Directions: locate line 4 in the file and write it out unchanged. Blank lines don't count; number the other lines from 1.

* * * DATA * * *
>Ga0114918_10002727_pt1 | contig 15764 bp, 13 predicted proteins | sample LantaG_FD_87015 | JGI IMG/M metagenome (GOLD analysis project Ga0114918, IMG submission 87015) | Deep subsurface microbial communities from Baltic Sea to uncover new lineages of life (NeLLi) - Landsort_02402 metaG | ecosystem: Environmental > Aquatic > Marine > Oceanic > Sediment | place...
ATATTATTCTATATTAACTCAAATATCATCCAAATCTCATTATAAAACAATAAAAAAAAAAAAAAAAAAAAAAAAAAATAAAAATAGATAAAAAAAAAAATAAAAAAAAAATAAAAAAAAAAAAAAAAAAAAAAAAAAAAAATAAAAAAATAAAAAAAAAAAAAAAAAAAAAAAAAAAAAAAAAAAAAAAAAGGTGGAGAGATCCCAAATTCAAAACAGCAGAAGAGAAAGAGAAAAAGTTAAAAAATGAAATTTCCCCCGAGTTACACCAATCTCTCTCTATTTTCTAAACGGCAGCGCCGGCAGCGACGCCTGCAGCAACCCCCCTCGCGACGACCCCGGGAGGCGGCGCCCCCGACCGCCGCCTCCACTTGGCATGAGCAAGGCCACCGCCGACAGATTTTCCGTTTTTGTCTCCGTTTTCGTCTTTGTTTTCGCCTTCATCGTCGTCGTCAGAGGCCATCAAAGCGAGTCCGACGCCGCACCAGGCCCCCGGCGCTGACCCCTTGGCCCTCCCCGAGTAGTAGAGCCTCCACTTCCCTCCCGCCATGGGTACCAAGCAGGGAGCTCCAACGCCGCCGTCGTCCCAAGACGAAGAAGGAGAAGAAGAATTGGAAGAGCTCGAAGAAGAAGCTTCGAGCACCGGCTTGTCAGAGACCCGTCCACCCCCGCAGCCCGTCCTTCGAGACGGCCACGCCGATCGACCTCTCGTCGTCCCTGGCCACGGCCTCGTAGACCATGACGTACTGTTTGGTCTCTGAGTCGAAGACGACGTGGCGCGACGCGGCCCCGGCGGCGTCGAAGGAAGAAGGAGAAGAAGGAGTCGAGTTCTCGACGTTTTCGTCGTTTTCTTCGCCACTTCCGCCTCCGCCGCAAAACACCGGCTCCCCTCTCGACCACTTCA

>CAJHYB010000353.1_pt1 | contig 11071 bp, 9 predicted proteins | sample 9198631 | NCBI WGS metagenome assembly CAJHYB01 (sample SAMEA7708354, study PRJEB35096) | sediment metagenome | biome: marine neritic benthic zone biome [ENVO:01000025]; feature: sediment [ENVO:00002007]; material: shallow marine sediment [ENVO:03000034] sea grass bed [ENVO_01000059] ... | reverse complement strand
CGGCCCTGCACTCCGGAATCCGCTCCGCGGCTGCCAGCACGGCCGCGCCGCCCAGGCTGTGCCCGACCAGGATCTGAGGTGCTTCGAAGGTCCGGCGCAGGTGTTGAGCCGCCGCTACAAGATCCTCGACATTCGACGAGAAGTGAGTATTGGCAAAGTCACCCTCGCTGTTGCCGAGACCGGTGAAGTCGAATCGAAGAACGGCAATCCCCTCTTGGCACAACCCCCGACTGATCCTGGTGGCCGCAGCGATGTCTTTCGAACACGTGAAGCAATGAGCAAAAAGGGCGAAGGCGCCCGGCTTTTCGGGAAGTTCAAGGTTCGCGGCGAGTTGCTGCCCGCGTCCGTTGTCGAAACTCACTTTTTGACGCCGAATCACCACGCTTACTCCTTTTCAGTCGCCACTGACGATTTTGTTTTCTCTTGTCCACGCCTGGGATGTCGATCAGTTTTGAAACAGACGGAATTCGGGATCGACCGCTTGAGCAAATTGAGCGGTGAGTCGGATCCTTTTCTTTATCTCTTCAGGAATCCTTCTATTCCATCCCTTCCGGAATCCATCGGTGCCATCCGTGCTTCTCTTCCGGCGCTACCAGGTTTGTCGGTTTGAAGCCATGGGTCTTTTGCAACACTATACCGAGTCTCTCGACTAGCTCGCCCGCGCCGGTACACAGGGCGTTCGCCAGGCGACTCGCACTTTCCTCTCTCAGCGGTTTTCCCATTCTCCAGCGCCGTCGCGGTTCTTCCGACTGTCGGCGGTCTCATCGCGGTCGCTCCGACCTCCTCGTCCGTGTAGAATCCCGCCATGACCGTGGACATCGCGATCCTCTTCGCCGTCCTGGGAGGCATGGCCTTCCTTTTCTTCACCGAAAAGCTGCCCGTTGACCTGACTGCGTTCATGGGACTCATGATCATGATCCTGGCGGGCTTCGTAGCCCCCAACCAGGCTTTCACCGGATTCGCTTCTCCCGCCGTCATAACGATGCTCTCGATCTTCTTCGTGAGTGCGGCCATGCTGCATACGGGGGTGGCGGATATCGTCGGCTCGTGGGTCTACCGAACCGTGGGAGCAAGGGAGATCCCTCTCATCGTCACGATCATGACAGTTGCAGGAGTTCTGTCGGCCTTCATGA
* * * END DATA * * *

CGGCCCTGCACTCCGGAATCCGCTCCGCGGCTGCCAGCACGGCCGCGCCGCCCAGGCTGTGCCCGACCAGGATCTGAGGTGCTTCGAAGGTCCGGCGCAGGTGTTGAGCCGCCGCTACAAGATCCTCGACATTCGACGAGAAGTGAGTATTGGCAAAGTCACCCTCGCTGTTGCCGAGACCGGTGAAGTCGAATCGAAGAACGGCAATCCCCTCTTGGCACAACCCCCGACTGATCCTGGTGGCCGCAGCGATGTCTTTCGAACACGTGAAGCAATGAGCAAAAAGGGCGAAGGCGCCCGGCTTTTCGGGAAGTTCAAGGTTCGCGGCGAGTTGCTGCCCGCGTCCGTTGTCGAAACTCACTTTTTGACGCCGAATCACCACGCTTACTCCTTTTCAGTCGCCACTGACGATTTTGTTTTCTCTTGTCCACGCCTGGGATGTCGATCAGTTTTGAAACAGACGGAATTCGGGATCGACCGCTTGAGCAAATTGAGCGGTGAGTCGGATCCTTTTCTTTATCTCTTCAGGAATCCTTCTATTCCATCCCTTCCGGAATCCATCGGTGCCATCCGTGCTTCTCTTCCGGCGCTACCAGGTTTGTCGGTTTGAAGCCATGGGTCTTTTGCAACACTATACCGAGTCTCTCGACTAGCTCGCCCGCGCCGGTACACAGGGCGTTCGCCAGGCGACTCGCACTTTCCTCTCTCAGCGGTTTTCCCATTCTCCAGCGCCGTCGCGGTTCTTCCGACTGTCGGCGGTCTCATCGCGGTCGCTCCGACCTCCTCGTCCGTGTAGAATCCCGCCATGACCGTGGACATCGCGATCCTCTTCGCCGTCCTGGGAGGCATGGCCTTCCTTTTCTTCACCGAAAAGCTGCCCGTTGACCTGACTGCGTTCATGGGACTCATGATCATGATCCTGGCGGGCTTCGTAGCCCCCAACCAGGCTTTCACCGGATTCGCTTCTCCCGCCGTCATAACGATGCTCTCGATCTTCTTCGTGAGTGCGGCCATGCTGCATACGGGGGTGGCGGATATCGTCGGCTCGTGGGTCTACCGAACCGTGGGAGCAAGGGAGATCCCTCTCATCGTCACGATCATGACAGTTGCAGGAGTTCTGTCGGCCTTCATGA